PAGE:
[In case you've Forgotten, and as I will continue to mention each and every one of these posts that I do: This is *not* a review. Pilots change. Sometimes a lot. Often for the better. Sometimes for the worse. But they change. Actual reviews will be coming in September and perhaps October (and maybe midseason in some cases). This is, however, a brief gut reaction to not-for-air pilots. I know some people will be all "These are reviews." If you've read me, you've read my reviews and you know this isn't what they look like.]

Show:"About a Boy" (NBC)
Airs:Midseason TBD
The Pitch: "It's like 'About a Boy,' only warmer and fuzzier."
Quick Response: On one hand, Jason Katims' adaptation of Chris and Paul Weitz's adaptation of Nick Hornby's novel works very well. It successfully brings nearly a full movie or book's worth of story into 22 minutes and, thanks to both Katims and director Jon Favreau, there are a couple laughs and three or four totally effective warm fuzzies. Nobody does warm-fuzzies like Jason Katims. David Walton brings ample charm to the lead role and, after having been rascally and winning in a slew of failed NBC comedies, perhaps this'll be the one that brings him a certain level of stardom. Minnie Driver is a neurotic, sometimes hilarious mess and once you accept that you're not going to instantly embrace her -- You aren't supposed to, just as you weren't immediately supposed to love Toni Collette's character in the movie -- I think she's very, very good. Even though we're mostly in the early antagonistic stage of things, I think there's fine chemistry between Walton and Driver. And although Benjamin Stockham is more of a sitcom kid than I'd like -- I prefer Nicholas Hoult's understated eyebrow-driven work in the movie to Stockham's expressive mugging any day -- he's funny enough and I think the sitcomization of the semi-eponymous "boy" sets up the the "... on the other hand," which you knew was coming. On the other hand, Katims and Favreau have pretty solidly missed the point of Hornsby's book and the movie. Or changed the point. I think Walton's well-cast for what Katims and Favreau want to do, but I think he's probably miscast for the source material. At 34, Walton is still young enough that the character's boyish behavior is almost entirely unconditionally winning. Yes, he's childlike, but he's not so old that it's a problem and just because he's got friends who have more mature lives and just because he's got a different lifestyle from the Driver character, that doesn't mean he's doing anything wrong. Hugh Grant was 42 in the movie and part of why his performance there is SO great is because he's also charming, but you see the cracks in his charm, you see the desperation and sadness that maybe the character *doesn't* initially feel, but maybe he *should* feel. There's a lesson that the character *has* to learn in the book and the movie, whereas with this casting and this tone, you figure that David Walton's character has a few good years before he can legitimately be judged. If you age down that main character, you drain the title of its double meaning and you take away what's at the core of Hornby's book. Maybe. Of course, there's room for wiggling. Grant was a little older than Hornby's Will, if memory serves, and that added age brought the melancholy of the book to the surface for the movie. If Walton is younger, what aspect will that bring to the surface of the TV show? And will whatever aspect that is justify the change? We'll see. As it stands here, the main dynamic is less like "About a Boy" and more like "Bent," only with a kid. A few people loved "Bent." I liked "Bent" a lot. If attaching a brand name to a remake of "Bent" gets "Bent" back, some people will be perfectly happy (and some people will feel mighty bait-and-switched).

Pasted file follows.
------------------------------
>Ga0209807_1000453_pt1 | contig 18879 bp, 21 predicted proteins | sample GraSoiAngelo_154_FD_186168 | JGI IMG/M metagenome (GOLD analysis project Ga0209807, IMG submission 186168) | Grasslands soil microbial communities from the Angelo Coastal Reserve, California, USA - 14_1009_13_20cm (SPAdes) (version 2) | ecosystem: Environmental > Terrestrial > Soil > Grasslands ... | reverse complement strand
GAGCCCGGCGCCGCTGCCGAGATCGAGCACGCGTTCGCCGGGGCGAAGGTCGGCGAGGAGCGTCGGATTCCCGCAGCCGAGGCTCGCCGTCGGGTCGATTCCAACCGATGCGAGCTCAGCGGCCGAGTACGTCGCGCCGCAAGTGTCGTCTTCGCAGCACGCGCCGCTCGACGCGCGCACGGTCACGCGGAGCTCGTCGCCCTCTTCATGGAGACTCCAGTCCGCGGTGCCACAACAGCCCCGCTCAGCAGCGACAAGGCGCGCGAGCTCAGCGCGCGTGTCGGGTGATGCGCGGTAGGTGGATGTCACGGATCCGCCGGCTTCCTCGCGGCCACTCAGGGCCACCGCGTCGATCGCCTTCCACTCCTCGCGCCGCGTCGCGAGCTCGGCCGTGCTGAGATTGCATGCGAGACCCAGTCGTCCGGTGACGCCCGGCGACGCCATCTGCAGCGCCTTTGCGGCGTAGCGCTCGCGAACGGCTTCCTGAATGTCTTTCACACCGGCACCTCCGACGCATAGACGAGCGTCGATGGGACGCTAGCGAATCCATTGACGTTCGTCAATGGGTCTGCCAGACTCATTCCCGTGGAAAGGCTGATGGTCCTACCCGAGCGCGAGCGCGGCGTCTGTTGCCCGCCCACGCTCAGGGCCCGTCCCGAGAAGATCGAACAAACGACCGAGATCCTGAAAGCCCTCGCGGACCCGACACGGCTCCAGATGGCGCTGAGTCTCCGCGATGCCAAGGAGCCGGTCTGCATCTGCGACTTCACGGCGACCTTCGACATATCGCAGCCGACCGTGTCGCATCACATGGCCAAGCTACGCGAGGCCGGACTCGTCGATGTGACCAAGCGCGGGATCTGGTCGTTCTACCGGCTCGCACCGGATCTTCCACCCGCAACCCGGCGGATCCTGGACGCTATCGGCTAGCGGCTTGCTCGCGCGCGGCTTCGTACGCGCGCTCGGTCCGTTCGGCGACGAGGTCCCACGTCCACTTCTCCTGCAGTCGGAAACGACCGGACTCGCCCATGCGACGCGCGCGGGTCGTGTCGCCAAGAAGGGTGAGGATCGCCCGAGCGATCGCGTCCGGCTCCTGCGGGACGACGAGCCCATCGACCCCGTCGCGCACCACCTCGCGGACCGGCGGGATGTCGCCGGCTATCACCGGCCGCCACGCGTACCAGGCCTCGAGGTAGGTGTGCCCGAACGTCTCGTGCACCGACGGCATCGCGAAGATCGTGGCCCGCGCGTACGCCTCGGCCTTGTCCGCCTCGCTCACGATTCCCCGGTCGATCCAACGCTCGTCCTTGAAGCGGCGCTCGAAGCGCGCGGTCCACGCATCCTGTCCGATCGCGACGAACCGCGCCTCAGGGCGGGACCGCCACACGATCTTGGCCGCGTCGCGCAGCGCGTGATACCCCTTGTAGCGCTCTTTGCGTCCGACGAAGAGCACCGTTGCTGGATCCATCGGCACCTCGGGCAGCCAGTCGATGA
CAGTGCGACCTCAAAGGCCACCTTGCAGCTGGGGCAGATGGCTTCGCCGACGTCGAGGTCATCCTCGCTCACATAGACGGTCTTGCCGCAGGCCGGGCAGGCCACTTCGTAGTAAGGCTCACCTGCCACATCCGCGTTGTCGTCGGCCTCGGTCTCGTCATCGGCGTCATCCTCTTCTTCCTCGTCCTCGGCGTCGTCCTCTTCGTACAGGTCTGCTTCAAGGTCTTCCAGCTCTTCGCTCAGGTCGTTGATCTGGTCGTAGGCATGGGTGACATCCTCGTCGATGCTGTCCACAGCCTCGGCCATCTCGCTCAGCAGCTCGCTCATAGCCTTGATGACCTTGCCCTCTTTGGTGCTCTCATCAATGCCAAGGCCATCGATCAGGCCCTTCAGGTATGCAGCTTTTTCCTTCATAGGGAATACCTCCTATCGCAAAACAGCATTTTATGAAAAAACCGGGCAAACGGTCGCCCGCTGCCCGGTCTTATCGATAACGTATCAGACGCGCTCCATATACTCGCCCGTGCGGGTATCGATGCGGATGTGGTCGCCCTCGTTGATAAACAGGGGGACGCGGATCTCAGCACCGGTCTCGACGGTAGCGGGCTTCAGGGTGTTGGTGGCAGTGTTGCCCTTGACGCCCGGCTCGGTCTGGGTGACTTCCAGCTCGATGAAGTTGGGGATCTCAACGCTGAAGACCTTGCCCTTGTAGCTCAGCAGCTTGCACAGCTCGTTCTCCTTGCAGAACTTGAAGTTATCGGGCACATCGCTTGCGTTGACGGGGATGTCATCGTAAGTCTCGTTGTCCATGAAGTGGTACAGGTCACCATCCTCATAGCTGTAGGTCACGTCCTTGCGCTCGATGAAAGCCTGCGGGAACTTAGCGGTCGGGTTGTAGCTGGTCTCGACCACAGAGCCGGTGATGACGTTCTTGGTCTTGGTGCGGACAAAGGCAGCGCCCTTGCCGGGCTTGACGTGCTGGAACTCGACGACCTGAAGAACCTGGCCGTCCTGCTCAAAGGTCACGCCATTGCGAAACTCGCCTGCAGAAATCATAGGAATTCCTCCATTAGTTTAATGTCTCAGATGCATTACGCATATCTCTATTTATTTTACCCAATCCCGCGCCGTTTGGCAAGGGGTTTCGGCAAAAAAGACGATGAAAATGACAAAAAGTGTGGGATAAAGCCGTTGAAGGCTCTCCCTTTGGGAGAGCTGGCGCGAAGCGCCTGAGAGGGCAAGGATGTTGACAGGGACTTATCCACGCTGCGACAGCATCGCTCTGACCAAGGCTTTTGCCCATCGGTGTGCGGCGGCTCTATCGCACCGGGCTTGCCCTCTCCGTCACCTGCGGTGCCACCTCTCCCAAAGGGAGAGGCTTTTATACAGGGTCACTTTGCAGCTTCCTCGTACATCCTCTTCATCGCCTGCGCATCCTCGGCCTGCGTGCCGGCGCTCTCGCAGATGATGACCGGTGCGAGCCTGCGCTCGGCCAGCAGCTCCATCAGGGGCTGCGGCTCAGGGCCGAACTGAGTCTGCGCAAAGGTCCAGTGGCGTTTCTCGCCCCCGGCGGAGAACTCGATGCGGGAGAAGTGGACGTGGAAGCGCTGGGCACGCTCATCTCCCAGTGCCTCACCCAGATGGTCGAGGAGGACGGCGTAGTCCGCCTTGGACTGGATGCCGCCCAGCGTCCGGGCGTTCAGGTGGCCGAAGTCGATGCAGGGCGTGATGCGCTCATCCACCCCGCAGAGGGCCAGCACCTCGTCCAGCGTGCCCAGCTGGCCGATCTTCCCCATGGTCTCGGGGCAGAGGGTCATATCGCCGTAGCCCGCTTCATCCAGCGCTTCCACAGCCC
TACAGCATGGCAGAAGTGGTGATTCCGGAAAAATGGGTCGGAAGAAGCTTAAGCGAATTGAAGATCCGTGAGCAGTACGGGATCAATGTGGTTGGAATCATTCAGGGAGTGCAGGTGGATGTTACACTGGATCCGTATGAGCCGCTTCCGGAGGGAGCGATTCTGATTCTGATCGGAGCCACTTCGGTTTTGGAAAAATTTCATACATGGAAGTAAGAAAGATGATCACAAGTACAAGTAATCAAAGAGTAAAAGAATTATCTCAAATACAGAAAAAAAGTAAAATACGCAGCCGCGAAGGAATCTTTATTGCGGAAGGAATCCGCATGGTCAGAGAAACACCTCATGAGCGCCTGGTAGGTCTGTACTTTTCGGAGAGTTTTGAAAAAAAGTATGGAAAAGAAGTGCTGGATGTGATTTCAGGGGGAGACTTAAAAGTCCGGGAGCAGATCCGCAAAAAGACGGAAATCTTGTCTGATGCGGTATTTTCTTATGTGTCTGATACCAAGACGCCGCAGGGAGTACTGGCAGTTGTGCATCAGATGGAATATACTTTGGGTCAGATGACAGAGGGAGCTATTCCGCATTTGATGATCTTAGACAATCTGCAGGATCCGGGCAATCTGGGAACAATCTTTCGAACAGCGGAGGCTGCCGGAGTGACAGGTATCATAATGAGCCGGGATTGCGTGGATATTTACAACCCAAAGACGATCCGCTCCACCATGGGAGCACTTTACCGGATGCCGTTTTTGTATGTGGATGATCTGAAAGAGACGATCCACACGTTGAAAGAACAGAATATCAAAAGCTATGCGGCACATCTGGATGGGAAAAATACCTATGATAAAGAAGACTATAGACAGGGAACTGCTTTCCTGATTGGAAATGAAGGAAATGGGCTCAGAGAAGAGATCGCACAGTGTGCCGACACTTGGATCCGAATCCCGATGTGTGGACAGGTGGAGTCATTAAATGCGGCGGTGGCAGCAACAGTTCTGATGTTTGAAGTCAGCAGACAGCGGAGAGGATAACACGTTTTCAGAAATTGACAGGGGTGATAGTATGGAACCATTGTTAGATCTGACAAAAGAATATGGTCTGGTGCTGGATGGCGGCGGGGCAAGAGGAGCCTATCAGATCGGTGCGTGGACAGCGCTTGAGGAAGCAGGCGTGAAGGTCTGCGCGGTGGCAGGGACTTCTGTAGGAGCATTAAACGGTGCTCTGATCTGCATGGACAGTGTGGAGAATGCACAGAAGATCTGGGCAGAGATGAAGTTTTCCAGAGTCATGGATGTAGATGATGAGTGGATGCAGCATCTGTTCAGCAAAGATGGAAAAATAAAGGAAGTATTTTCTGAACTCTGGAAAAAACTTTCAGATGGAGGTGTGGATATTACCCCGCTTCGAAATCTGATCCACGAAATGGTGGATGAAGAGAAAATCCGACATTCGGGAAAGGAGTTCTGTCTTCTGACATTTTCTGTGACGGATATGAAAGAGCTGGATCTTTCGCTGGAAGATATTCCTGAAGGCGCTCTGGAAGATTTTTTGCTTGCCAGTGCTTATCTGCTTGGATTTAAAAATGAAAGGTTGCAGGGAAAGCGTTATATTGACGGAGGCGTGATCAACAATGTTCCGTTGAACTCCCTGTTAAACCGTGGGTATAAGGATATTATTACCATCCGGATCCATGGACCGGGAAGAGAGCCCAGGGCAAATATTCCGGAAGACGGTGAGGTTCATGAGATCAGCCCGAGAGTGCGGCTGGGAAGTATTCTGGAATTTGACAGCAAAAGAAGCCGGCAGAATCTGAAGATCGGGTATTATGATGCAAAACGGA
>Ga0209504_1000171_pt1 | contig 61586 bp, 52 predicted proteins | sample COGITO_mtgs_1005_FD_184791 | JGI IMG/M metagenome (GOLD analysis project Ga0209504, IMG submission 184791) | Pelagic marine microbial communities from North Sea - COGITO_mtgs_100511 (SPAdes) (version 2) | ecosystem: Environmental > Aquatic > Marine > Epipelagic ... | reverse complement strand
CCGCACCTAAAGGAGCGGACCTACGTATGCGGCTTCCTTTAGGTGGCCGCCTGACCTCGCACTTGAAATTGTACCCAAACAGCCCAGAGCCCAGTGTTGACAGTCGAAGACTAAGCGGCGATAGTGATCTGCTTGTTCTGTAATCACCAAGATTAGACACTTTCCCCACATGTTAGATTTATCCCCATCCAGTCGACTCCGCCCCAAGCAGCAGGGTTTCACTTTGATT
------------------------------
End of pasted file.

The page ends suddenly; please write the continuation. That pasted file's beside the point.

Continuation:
Desire To Watch Again: Ample. My reservations about the pilot stemmed largely from familiarity with two versions of the source material that this doesn't adhere to in terms tone/theme. Probably I need to get over that. At a certain point "About a Boy" will become its own thing. Katims worked on "Friday Night Lights," which wasn't the book or the movie, but was awesome as its own thing. He has worked on "Parenthood," which isn't the Ron Howard movie and has been, in my opinion, much better as its own thing. I like Walton and Driver. A lot. Once I see what "its own thing" is, I can easily imagine enjoying "About a Boy" as its own thing. But it's not Nick Hornby's "About a Boy." So get ready for that.

 

Take Me To The Pilots '13: NBC's 'Believe' 
Take Me To The Pilots '13: FOX's 'Us & Them' 
Take Me To The Pilots '13: The CW's 'Star-Crossed'  
Take Me To The Pilots '13: CBS' 'Intelligence' 
Take Me To The Pilots '13: NBC's 'Crisis' 
Take Me To The Pilots '13: FOX's 'Rake'  
Take Me To The Pilots '13: CBS' 'Mom' 
Take Me To The Pilots '13: ABC's 'Lucky 7'  
Take Me To The Pilots '13: FOX's 'Dads' 
Take Me To The Pilots '13: ABC's 'Super Fun Night'  
Take Me To The Pilots '13: NBC's 'Welcome to the Family' 
Take Me To The Pilots '13: CBS' 'The Millers' 
Take Me To The Pilots '13: FOX's 'Brooklyn Nine-Nine' 
Take Me To The Pilots '13: ABC's 'The Goldbergs' 
Take Me To The Pilots '13: NBC's 'Ironside'
Take Me To The Pilots '13: ABC's Marvel's Agents of S.H.I.E.L.D. 
Take Me To The Pilots '13: CBS' 'We Are Men' 
Take Me To The Pilots '13: FOX's 'Almost Human' 
Take Me To The Pilots '13: ABC's 'Back in the Game' 
Take Me To The Pilots '13: NBC's 'Sean Saves the World' 
Take Me To The Pilots '13: The CW's 'Reign' 
Take Me To The Pilots '13: CBS' 'The Crazy Ones'